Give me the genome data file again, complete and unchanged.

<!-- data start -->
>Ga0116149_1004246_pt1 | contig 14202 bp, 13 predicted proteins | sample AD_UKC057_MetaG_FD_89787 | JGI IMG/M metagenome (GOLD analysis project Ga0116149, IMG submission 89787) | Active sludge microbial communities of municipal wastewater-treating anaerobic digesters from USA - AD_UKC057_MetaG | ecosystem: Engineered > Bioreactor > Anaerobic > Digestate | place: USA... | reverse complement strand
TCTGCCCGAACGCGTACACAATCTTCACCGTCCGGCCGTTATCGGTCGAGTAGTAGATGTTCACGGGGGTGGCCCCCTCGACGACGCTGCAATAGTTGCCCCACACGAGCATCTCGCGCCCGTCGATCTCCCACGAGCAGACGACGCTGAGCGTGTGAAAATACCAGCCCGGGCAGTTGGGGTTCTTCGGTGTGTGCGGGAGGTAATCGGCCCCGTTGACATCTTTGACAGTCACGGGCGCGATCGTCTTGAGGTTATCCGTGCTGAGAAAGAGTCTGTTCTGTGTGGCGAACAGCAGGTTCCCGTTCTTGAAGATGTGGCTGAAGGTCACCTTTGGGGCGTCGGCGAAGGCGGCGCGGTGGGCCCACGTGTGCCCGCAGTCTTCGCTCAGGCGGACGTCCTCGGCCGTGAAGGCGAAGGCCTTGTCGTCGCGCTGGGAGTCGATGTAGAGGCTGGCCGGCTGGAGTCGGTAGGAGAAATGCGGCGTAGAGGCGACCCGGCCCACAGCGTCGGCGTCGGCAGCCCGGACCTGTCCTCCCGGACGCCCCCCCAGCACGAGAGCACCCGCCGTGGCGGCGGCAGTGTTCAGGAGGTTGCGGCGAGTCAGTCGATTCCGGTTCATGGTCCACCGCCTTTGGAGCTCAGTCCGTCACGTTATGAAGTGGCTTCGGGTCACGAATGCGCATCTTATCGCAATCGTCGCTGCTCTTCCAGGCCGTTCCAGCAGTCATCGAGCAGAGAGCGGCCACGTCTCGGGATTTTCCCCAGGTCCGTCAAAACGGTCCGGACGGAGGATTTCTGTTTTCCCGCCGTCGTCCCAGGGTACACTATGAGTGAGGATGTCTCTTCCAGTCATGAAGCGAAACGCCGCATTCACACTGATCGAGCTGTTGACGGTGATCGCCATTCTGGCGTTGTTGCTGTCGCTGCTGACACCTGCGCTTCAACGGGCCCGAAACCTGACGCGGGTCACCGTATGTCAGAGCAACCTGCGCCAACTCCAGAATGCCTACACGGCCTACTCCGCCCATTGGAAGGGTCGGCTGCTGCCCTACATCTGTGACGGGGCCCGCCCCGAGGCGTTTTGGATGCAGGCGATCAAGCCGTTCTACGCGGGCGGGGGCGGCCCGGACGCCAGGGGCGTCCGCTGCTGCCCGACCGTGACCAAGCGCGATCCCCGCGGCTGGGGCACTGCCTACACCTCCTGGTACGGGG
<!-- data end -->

>Ga0116149_1004246_pt1 | contig 14202 bp, 13 predicted proteins | sample AD_UKC057_MetaG_FD_89787 | JGI IMG/M metagenome (GOLD analysis project Ga0116149, IMG submission 89787) | Active sludge microbial communities of municipal wastewater-treating anaerobic digesters from USA - AD_UKC057_MetaG | ecosystem: Engineered > Bioreactor > Anaerobic > Digestate | place: USA... | reverse complement strand
TCTGCCCGAACGCGTACACAATCTTCACCGTCCGGCCGTTATCGGTCGAGTAGTAGATGTTCACGGGGGTGGCCCCCTCGACGACGCTGCAATAGTTGCCCCACACGAGCATCTCGCGCCCGTCGATCTCCCACGAGCAGACGACGCTGAGCGTGTGAAAATACCAGCCCGGGCAGTTGGGGTTCTTCGGTGTGTGCGGGAGGTAATCGGCCCCGTTGACATCTTTGACAGTCACGGGCGCGATCGTCTTGAGGTTATCCGTGCTGAGAAAGAGTCTGTTCTGTGTGGCGAACAGCAGGTTCCCGTTCTTGAAGATGTGGCTGAAGGTCACCTTTGGGGCGTCGGCGAAGGCGGCGCGGTGGGCCCACGTGTGCCCGCAGTCTTCGCTCAGGCGGACGTCCTCGGCCGTGAAGGCGAAGGCCTTGTCGTCGCGCTGGGAGTCGATGTAGAGGCTGGCCGGCTGGAGTCGGTAGGAGAAATGCGGCGTAGAGGCGACCCGGCCCACAGCGTCGGCGTCGGCAGCCCGGACCTGTCCTCCCGGACGCCCCCCCAGCACGAGAGCACCCGCCGTGGCGGCGGCAGTGTTCAGGAGGTTGCGGCGAGTCAGTCGATTCCGGTTCATGGTCCACCGCCTTTGGAGCTCAGTCCGTCACGTTATGAAGTGGCTTCGGGTCACGAATGCGCATCTTATCGCAATCGTCGCTGCTCTTCCAGGCCGTTCCAGCAGTCATCGAGCAGAGAGCGGCCACGTCTCGGGATTTTCCCCAGGTCCGTCAAAACGGTCCGGACGGAGGATTTCTGTTTTCCCGCCGTCGTCCCAGGGTACACTATGAGTGAGGATGTCTCTTCCAGTCATGAAGCGAAACGCCGCATTCACACTGATCGAGCTGTTGACGGTGATCGCCATTCTGGCGTTGTTGCTGTCGCTGCTGACACCTGCGCTTCAACGGGCCCGAAACCTGACGCGGGTCACCGTATGTCAGAGCAACCTGCGCCAACTCCAGAATGCCTACACGGCCTACTCCGCCCATTGGAAGGGTCGGCTGCTGCCCTACATCTGTGACGGGGCCCGCCCCGAGGCGTTTTGGATGCAGGCGATCAAGCCGTTCTACGCGGGCGGGGGCGGCCCGGACGCCAGGGGCGTCCGCTGCTGCCCGACCGTGACCAAGCGCGATCCCCGCGGCTGGGGCACTGCCTACACCTCCTGGTACGGGG